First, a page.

By Dipo Olowookere
Nigerians may have to start gearing up to pay more in this harsh economy if they wish to continue accessing television contents from popular PayTV provider, DSTV.
This hint was dropped recently by the General Manager, Sales and Marketing of MultiChoice Nigeria, Mr Martin Maputo.
MultiChoice Nigeria is the parent company of DSTV, which has provided interesting contents to Nigerians for many years, including the English Premier League (EPL).
Checks by Business Post revealed that since the country went into recession, some Nigerians have found it difficult to do some things, including paying for monthly DSTV subscriptions and others.
Prices of goods in the market have skyrocketed especially due to the exchange rate of the Naira against the Dollar, forcing some to cut down on their spending. Jobs have been lost during the period and some companies forced to lay off workers.
Speaking recently, Mr Maputo warned that subscription fees in Nigeria may go up if the foreign exchange (forex) problem facing the country was not addressed by the government.
He said currently, DStv is trying as much as possible to avoid any price increase but instead concentrating on upgrading its contents across all bouquets, but maintained that if government fails to curtail the forex crisis, which has made it more expensive for the company to buy foreign content, especially the EPL, it might be forced to consider price increase.
“Most of the content we buy such as EPL and others from abroad are dominated in Pounds and Dollars.
“So, we are not only operating in the market but also responding to the market. At this stage, we are trying as much as we can to avoid any price increase but if there is nothing done to curtail the forex issues, we might be forced to increase (our subscription fees),” Mr Maputo said in Lagos while unveiling new content upgrade on all DStv bouquets.
Business Post learned that Mr Maputo’s warning is coming when MultiChoice has already reduced subscription rates in other African countries.
From November 1, 2016, Kenya, Zimbabwe, Malawi and other countries in Africa started paying reduced monthly subscription fees on DStv and GOtv bouquets.
According to the Nation, his may be a response to the harsh economic realities sweeping across the continent.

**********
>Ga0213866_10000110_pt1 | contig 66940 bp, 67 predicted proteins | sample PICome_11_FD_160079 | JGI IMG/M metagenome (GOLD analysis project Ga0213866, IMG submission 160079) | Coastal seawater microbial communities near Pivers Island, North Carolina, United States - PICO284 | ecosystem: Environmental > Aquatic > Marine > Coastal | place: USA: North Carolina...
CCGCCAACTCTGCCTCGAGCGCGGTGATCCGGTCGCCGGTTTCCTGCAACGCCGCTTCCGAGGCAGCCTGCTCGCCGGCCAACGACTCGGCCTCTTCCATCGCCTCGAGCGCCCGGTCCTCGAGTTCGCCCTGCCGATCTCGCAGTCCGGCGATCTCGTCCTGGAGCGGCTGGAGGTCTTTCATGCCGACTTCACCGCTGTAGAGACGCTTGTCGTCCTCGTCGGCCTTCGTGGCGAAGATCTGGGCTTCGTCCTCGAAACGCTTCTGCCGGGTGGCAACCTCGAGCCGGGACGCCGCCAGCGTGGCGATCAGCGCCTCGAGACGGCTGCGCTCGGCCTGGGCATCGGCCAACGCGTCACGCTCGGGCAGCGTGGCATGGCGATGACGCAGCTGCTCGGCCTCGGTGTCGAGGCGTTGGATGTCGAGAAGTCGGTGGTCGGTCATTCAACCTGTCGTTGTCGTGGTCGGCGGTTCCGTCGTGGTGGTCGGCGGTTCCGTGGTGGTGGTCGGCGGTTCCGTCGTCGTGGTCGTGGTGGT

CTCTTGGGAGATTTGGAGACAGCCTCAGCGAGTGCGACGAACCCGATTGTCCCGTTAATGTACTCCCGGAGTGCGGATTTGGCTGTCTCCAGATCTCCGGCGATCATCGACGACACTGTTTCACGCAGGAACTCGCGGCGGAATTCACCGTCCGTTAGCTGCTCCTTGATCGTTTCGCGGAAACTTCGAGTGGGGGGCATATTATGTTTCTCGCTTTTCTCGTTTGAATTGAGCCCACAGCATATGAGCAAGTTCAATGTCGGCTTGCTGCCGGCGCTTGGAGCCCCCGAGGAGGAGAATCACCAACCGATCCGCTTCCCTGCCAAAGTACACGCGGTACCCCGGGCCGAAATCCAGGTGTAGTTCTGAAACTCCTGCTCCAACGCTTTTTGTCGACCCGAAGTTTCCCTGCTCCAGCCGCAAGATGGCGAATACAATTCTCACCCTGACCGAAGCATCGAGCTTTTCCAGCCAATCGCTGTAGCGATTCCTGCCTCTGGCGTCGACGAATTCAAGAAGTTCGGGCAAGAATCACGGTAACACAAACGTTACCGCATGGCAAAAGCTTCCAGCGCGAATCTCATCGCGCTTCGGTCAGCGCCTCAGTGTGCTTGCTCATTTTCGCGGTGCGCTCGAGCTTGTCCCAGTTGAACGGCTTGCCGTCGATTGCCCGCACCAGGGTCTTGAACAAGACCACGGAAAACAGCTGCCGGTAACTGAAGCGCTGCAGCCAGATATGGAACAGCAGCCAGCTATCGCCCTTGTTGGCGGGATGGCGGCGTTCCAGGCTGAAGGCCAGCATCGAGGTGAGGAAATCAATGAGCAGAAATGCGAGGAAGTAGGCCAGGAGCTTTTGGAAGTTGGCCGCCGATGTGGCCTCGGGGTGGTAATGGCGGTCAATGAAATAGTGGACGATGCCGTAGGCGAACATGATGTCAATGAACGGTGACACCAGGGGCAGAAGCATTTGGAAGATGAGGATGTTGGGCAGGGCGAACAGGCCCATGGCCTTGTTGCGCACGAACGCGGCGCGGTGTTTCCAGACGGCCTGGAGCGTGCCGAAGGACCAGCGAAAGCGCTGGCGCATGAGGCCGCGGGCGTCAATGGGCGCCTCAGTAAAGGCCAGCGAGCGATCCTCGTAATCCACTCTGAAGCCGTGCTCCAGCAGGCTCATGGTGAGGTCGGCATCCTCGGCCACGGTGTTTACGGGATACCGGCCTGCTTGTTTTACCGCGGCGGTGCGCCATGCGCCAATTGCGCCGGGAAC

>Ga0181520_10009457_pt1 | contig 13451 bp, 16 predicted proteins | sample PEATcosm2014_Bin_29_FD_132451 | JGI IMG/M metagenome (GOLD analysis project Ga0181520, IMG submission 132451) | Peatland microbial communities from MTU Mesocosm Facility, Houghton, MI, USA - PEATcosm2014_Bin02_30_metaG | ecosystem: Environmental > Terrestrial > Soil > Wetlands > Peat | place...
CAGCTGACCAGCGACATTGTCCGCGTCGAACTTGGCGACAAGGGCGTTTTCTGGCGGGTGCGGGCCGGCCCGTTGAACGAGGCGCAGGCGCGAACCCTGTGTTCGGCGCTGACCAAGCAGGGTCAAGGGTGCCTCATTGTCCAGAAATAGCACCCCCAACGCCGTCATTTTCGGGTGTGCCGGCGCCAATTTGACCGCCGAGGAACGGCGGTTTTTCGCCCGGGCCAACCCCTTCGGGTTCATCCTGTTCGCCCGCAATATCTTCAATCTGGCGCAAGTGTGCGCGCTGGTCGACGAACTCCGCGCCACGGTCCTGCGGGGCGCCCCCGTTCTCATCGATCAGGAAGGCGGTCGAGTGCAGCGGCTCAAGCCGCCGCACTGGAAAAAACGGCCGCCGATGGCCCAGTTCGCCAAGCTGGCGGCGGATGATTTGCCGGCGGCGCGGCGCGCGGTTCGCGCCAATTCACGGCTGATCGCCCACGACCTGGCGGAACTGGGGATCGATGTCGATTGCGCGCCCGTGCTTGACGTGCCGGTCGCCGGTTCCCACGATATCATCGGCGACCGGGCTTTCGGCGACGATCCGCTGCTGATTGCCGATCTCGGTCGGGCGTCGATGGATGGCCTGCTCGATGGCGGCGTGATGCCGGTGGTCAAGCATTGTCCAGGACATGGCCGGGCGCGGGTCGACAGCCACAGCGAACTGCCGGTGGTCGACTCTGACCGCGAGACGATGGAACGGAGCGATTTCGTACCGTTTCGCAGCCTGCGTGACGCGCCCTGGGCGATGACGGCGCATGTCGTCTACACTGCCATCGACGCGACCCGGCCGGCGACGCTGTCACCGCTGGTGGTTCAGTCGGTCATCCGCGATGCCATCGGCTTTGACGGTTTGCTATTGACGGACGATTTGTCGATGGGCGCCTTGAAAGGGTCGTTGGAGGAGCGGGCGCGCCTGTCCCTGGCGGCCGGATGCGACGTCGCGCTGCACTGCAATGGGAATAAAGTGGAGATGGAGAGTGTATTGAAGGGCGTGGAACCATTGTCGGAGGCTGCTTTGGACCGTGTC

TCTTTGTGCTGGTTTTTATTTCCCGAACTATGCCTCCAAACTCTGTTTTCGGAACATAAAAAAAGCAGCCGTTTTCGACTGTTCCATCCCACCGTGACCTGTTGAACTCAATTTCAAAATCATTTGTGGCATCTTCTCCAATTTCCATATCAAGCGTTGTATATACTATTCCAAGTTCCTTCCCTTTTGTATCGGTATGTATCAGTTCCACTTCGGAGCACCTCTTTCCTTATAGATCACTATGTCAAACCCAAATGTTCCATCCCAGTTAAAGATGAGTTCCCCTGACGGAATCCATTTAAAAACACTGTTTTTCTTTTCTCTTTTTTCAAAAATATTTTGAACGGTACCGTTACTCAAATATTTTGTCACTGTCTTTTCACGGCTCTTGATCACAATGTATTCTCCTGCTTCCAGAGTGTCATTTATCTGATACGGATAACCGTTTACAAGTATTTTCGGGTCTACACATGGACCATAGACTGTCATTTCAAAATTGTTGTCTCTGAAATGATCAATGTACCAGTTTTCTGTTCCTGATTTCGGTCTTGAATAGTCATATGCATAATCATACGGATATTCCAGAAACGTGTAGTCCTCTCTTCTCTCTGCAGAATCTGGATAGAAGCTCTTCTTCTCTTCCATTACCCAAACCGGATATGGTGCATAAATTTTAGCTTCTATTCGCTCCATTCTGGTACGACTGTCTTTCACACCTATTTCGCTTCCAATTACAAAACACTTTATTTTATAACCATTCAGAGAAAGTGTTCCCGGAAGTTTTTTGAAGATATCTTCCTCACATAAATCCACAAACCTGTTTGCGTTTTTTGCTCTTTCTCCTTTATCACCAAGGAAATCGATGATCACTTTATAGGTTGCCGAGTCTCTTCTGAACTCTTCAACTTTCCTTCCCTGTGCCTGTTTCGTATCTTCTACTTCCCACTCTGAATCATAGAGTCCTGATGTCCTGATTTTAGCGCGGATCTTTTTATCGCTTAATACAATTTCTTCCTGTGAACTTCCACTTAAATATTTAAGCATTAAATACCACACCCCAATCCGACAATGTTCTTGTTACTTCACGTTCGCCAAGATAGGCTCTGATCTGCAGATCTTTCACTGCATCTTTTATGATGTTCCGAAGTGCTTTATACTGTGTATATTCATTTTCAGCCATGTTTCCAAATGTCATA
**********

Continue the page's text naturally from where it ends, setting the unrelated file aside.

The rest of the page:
For example in Uganda, the company announced about 15 percent cut in subscription fees, in a move to entice more customers amid weak economic realities.
MultiChoice Uganda Public Relations and Communications Manager, Ms Tina Wamala, was quoted to have said, “We are facing hard economic times not just as a company but also our customers,” just as its General Manager, Mr Charles Hamya, was also quoted to have explained in a statement that, “This significant price drop, coupled with the major boost in entertainment value across all DStv bouquets demonstrates our commitment to ensuring DStv customers receive the best possible access to great entertainment and outstanding value.”
Also in Malawi, MultiChoice announced a drop in DStv subscription rates.
It was reported that under the reduction regime, DStv Premium in Malawi is down to K55,600 from K61,100, Compact Plus is at K35,700 from K42,000, Compact is at K22,300 from K23,800 while Family is reduced to K12,700 from K16,700.
“MultiChoice’s priority is to put customers at the heart of our business and that is why the whole of this year, despite the economic challenges the country is facing, we did not increase our subscription prices.
“It’s been 20 years that we have been doing business in Malawi and we strive to do business differently and that is why tonight’s press briefing is named ‘Business Unusual’,” its Marketing Manager, Chimwemwe Nyirenda, was quoted by the Nation to have said during a press briefing at Atmosphere Restaurant in Blantyre.
However in South Africa, the home country of the company, there would not be a hike in the subscription fee.
“We review the DStv prices once a year when we do our business planning – our prices for next year will be announced before April 1, 2017.
“When reviewing our packages and pricing in each country, we take into account local dynamics such as inflation, content costs, foreign exchange rates, local taxes and overheads required for each business.
“We’ve done a lot of research into what pay-TV costs in other parts of the world, and we believe that DStv offers good value for money in the countries in which it operates.
“In South Africa, we’ve implemented a number of cost-saving options for our customers – those who pay annually receive one month free, and our Price Lock packages enable customers to freeze their package price for two years,” MultiChoice South Africa reportedly said.
The Nation also reports that “the firm is alleged to be making an average of about N8 billion from its over 4 million subscribers every month in Nigeria and about N80 billion as turnover per year.”
Business Post recalls that in April 2015, Nigerians vehemently kicked against hike in the subscription fees of DSTV.
The matter even went to court and a Federal High Court sitting in Lagos restrained MultiChoice Nigeria Limited from going on with its new rates and increase in tariffs payable by its subscribers across board.
The restraining order was given by Justice C.J. Aneke following a suit filed, with number FHC/L/CS/404/2015, by two Lagos-based lawyers, Mr Osasuyi Adebayo and Oluyinka Oyeniji.
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